House of Horror: Day of the Dead (1985)

Day_of_the_Dead_(film)_posterTitle: Day of the Dead (1985)

Director: George A. Romero

Written by: George A. Romero


  • Lori Cardille
  • Terry Alexander
  • Joseph Pilato

Plot: A small group of military officers and scientists dwell in an underground bunker as the world above is overrun by zombies.


I….I just wrote that.

At first, you had to live through the Night of the Living Dead, and then came the Dawn of the Dead. Now it’s time for the Day of the Dead, and it’s quite a day. Day of the Dead picks up an unspecific time after the events of Dawn of the Dead, but generally it’s considered that each film takes place in the decade it was made in. No characters return from Dawn of the Dead, which is kinda a shame but alas we’ve got a whole host of new characters to get to know.

Day of the Dead takes place in an underground Army bunker, with the world now completely taken over by zombies, humans are few and far between. The people living in the bunker are split between three groups. One group is the Army, who are now lead by Captain Rhodes. The second group are the scientists, who are working to figure out how to stop the zombie plague, or cure it, or why it happened. The final group are two civilians who have no affiliation to either the Army or scientists, but work alongside them when needed.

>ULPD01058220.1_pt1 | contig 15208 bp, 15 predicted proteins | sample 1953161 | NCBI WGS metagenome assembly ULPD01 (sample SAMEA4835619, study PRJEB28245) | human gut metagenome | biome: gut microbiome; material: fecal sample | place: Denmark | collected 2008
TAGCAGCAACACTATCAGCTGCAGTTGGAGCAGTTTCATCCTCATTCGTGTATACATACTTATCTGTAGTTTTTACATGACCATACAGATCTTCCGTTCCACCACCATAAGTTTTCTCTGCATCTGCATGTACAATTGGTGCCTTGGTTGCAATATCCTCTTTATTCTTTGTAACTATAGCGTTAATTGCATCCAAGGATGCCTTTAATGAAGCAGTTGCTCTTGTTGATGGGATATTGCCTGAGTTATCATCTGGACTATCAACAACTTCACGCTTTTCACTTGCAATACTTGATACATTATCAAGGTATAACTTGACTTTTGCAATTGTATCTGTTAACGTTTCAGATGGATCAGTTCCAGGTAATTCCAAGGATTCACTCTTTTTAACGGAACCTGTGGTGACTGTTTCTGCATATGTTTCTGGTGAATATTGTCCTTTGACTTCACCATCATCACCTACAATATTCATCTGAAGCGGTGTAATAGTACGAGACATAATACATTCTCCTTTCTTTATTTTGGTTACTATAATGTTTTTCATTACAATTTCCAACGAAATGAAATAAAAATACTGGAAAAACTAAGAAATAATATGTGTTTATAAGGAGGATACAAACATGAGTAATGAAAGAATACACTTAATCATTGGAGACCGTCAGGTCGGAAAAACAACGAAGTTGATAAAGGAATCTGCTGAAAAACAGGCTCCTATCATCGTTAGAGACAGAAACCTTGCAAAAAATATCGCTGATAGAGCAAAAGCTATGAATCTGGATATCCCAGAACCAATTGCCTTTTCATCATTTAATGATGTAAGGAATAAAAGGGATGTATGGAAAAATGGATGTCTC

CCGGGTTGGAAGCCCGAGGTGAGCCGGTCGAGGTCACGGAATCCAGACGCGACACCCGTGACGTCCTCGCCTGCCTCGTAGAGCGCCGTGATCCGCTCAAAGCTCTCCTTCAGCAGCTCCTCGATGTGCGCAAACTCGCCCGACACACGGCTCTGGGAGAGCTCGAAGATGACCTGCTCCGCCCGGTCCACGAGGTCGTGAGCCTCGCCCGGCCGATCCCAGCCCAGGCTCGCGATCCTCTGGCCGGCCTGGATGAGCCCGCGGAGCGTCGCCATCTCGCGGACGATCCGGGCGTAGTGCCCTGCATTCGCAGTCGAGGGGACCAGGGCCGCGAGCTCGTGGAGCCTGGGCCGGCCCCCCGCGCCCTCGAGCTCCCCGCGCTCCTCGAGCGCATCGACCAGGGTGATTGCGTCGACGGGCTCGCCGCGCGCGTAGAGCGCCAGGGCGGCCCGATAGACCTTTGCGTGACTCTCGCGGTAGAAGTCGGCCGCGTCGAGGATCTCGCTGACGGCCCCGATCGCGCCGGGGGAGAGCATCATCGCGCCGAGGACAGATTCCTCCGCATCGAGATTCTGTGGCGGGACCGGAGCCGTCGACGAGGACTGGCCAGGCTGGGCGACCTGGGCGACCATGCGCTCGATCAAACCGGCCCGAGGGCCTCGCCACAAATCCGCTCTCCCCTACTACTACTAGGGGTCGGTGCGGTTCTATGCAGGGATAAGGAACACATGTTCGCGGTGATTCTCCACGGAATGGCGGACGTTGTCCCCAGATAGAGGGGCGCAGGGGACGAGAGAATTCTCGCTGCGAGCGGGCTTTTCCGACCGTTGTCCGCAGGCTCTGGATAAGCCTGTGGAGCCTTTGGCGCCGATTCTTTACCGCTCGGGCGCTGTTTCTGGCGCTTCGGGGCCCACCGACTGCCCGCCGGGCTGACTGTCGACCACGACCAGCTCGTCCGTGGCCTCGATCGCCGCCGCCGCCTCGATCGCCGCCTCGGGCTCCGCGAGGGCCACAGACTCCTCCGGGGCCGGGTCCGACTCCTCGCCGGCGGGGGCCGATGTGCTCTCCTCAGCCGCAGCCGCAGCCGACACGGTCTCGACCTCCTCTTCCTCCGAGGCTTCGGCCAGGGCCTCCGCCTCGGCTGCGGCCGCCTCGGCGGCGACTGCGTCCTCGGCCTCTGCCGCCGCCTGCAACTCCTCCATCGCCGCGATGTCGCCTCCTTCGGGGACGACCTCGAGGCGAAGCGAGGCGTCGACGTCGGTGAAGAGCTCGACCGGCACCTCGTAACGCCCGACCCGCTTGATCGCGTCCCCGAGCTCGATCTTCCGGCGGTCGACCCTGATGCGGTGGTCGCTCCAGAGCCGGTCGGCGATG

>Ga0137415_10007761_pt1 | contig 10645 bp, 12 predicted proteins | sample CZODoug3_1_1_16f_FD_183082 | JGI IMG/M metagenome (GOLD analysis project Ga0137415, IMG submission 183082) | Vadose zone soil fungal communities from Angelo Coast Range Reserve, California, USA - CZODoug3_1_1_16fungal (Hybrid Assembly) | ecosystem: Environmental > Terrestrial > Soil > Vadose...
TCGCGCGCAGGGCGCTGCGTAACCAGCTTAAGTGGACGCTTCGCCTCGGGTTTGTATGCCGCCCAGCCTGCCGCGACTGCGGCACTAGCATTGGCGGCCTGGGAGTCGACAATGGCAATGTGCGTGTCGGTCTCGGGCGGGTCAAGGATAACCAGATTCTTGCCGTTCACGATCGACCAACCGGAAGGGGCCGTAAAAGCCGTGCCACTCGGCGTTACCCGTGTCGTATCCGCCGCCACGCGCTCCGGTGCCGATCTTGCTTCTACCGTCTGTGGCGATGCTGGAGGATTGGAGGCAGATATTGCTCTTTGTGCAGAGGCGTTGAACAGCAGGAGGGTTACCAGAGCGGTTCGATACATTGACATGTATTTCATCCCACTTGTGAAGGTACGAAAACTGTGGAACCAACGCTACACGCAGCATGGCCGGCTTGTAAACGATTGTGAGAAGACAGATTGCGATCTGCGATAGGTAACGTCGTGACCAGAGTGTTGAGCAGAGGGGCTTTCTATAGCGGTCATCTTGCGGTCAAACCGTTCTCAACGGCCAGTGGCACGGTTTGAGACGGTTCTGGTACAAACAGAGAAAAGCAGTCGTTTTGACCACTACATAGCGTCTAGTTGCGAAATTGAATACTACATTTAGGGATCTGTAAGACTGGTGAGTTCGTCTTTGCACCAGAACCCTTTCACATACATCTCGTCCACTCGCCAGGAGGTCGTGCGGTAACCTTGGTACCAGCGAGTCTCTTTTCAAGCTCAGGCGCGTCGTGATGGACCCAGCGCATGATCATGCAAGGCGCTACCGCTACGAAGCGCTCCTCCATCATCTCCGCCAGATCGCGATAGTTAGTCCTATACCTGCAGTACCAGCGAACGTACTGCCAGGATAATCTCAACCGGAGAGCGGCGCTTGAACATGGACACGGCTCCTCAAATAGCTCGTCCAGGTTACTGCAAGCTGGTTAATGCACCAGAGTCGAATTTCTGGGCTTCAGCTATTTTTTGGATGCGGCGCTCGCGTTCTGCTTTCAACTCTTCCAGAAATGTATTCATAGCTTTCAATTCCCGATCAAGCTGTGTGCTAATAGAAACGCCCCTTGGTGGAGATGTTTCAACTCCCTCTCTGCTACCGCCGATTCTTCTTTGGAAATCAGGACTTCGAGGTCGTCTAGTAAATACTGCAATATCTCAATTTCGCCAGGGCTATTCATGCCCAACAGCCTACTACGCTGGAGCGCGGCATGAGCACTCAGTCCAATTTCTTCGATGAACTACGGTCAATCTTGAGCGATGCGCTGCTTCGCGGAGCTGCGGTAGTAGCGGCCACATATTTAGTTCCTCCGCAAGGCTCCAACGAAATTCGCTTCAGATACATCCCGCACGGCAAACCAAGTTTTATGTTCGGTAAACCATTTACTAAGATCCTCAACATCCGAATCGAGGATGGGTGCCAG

Sarah, our lead of the film, is a scientist who acts as a liaison between the other scientists and the soldiers. Thanks to being underground for so long, everyone is starting to lose their minds. The soldiers are on edge from collecting zombies for the doctors experiments, and the doctors are in turn worried the soldiers are ready to stop helping them. Eventually the zombies are able to make their way into the underground base, cause everyone to turn into zombie food. Sarah along with her two friends and civilians Bill and John are just barely able to escape from the bunker.

Give him a Walkman and he’s a happy camper.

I’ve always enjoyed Day of the Dead for a few reasons. One is that we really don’t get much of George Romero’s social commentary, and for me that’s a good thing, because Dawn was a bit preachy if you ask me. Secondly, this is a different kind of zombie movie. Instead of the zombies being everywhere and the threat being constant, here we get to see the aftermath. Seeing what happens after the zombies have invaded is something we don’t normally get to see. It’s always about how people are living in the moment and not afterwards. So while the zombies take a back seat to the plot, they are still incredibly important.